Penn State

Corman releases thousands of documents pertaining to NCAA lawsuit

State Senate Majority Leader Jake Corman talks during a news conference in Harrisburg on Jan. 16, announcing a settlement with the NCAA to void all Penn State football sanctions. At a news conference Wednesday, Corman released depositions and exhibits from that lawsuit.
State Senate Majority Leader Jake Corman talks during a news conference in Harrisburg on Jan. 16, announcing a settlement with the NCAA to void all Penn State football sanctions. At a news conference Wednesday, Corman released depositions and exhibits from that lawsuit. CDT photo

State Senate Majority Leader Jake Corman may have settled his lawsuit with the NCAA, but he hasn’t forgiven or forgotten.

On Wednesday, he made sure the public will not forget for some time, providing a little light reading material as a reminder: more than 4,900 pages of documents from the suit, including depositions and exhibits.

The documents have been posted freely on the senator’s website, www.senatorcorman.com.

“Our goal has been to bring light to the process,” Corman said in a news conference in his Capitol office.

That included supplying copies of the documents to the state’s congressional delegation and to the members of the NCAA’s Executive Committee, to allow them an “unfiltered” view of how the events surrounding the historic penalties levied against Penn State in the wake of the Jerry Sandusky child sex abuse scandal unfolded.

Over the course of the last months of the lawsuit, Corman’s camp included many documents as exhibits to motions and responses filed in Commonwealth Court, including some that painted a picture of the behind-the-scenes discussions of the process at the NCAA.

There were emails questioning whether the college sports organization had the authority to involve itself in a criminal matter. Others showed that the threatened death penalty for the football program was all a bluff, and more described penalizing the university as “shooting at roadkill.”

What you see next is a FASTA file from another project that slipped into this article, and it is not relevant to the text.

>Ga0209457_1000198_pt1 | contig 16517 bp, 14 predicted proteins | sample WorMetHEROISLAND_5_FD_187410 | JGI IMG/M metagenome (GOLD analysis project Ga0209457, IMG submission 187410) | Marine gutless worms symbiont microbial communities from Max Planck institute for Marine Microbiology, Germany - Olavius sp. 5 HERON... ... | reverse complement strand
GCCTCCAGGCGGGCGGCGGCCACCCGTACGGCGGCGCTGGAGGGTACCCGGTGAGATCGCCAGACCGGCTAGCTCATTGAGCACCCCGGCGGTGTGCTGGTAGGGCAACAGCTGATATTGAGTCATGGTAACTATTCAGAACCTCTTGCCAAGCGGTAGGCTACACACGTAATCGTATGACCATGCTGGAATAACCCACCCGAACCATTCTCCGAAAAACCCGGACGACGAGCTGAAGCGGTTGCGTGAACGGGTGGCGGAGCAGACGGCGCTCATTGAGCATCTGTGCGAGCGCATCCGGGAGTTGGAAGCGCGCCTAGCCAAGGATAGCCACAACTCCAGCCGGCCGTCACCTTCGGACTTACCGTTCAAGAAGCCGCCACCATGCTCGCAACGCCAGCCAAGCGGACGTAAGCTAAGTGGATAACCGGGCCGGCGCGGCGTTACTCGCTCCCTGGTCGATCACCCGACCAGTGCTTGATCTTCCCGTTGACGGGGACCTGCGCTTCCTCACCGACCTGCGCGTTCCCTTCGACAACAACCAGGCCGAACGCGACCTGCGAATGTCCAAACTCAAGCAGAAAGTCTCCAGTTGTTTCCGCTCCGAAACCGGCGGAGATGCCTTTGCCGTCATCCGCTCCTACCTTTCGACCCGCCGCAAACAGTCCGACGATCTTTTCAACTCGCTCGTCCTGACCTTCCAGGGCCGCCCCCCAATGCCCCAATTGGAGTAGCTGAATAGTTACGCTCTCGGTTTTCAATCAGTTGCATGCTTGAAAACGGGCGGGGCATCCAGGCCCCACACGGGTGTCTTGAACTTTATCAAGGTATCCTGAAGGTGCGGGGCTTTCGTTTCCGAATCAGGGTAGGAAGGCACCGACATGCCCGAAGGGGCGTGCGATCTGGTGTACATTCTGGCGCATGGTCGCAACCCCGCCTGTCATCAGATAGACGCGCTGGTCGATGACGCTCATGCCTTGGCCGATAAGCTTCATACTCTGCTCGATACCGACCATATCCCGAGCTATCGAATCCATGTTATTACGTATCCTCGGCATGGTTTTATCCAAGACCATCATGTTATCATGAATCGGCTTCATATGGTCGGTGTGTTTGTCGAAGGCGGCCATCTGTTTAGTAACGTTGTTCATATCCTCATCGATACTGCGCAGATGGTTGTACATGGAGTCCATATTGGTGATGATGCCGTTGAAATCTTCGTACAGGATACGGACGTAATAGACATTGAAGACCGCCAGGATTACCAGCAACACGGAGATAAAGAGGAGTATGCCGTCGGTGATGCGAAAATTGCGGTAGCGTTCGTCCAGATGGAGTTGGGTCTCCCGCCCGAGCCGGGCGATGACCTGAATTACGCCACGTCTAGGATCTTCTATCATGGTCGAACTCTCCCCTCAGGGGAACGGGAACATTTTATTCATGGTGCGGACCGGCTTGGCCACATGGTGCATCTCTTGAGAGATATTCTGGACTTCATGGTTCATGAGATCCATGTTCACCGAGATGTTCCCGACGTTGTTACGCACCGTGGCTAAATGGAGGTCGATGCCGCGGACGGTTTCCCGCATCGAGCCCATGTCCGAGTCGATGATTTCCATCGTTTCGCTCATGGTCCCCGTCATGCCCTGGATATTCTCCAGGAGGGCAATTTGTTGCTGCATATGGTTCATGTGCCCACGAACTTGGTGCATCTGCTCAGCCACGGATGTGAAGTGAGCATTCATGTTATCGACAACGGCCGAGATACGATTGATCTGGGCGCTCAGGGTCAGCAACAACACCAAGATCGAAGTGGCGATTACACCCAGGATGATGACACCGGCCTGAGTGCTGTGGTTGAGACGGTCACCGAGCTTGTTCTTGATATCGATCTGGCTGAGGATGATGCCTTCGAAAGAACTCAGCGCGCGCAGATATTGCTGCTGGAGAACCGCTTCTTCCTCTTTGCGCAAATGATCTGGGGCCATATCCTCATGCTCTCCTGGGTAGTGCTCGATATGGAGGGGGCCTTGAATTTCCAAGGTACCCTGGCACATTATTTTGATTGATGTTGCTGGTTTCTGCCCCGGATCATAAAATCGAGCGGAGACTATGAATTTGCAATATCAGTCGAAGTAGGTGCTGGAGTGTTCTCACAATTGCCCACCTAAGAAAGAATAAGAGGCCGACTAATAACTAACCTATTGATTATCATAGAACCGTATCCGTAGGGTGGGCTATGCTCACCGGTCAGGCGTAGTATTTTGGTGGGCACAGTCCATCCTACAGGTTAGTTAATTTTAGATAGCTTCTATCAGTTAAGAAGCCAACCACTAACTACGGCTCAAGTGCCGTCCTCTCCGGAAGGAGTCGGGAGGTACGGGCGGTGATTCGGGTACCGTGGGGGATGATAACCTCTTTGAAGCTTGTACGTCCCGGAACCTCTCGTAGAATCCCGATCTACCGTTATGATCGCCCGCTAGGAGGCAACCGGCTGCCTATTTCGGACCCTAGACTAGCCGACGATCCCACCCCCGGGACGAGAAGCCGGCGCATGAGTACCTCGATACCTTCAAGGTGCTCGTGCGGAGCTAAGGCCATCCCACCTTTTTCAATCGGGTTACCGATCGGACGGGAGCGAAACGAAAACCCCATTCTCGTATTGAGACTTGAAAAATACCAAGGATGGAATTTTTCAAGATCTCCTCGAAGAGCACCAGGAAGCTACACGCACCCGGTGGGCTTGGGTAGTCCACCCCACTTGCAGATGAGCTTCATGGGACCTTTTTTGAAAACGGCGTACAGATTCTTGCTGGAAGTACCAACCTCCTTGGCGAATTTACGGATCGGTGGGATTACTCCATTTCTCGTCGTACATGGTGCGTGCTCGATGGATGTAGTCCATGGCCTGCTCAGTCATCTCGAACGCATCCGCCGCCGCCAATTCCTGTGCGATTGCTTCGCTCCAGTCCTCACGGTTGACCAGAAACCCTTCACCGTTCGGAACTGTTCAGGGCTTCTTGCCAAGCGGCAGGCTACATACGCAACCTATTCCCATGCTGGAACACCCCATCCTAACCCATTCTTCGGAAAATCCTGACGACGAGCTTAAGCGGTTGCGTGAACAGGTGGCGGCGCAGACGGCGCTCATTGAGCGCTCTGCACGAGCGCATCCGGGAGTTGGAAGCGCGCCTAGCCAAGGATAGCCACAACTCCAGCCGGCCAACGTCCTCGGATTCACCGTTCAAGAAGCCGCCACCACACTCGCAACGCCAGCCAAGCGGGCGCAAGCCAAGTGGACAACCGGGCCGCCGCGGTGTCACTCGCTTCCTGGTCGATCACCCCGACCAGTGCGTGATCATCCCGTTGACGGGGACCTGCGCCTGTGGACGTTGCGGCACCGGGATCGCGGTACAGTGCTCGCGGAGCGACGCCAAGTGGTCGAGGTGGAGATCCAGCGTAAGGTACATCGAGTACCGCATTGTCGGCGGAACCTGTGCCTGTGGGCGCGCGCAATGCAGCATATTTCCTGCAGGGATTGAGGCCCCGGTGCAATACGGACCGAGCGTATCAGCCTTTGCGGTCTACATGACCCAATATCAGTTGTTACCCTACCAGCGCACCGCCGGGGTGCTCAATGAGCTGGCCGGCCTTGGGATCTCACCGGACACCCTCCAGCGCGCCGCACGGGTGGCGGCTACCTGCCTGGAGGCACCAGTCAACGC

Depositions have shown that university officials were directed to keep the proposed consent decree quiet, even from the full board of trustees. Corman said the documents also show how, over the course of days, the proposed sanctions grew from a one-year bowl ban to four and from a $30 million penalty to $60 million.

Looping in the executive committee is part of Corman’s hope that the group will call for an internal review of how the organization has acted, including overreaching authority in some cases. Corman said it was not a strictly Penn State issue, pointing to other harsh penalties delivered to programs such as the University of Miami.

“You would expect all members of an organization to be treated with the same fair play,” he said.

When asked if he was calling for the firing of NCAA President Mark Emmert, Corman said that was not his decision, but did say that if Emmert worked for him, that would be what he would do.

Corman blamed the organization’s focus on its own public image for its heavy-handed response that relied solely on the university-commissioned Freeh report and did not wait for the conclusion of criminal investigations of Sandusky’s case.

Although Sandusky, a retired Penn State assistant coach, was convicted of child sex crimes in 2012, just weeks before the NCAA penalties were announced, three Penn State executives accused of conspiracy and perjury and named in the Freeh report are still awaiting trial.

The senator denied making the documents public in response to comments in Centre County Court last week.

Potter County Senior Judge John Leete suggested that documents released by the Corman camp would be a way to skirt the protective order he had imposed on the lawsuit between the estate of late former Nittany Lions football coach Joe Paterno, two coaches and a trustee on one side and the NCAA, Penn State, Emmert and former executive committee chairman Ed Ray, the president of Oregon State University, on the other.

The NCAA responded to previous documents released in Corman filings by placing its own rebuttal documents on its website. It opposed lifting the protective order to give the Paternos freedom to “set the record straight.”

But if the NCAA doesn’t opt for its own in-house investigation, there might be another option. Corman suggested the possibility of congressional hearings on the organization’s actions.

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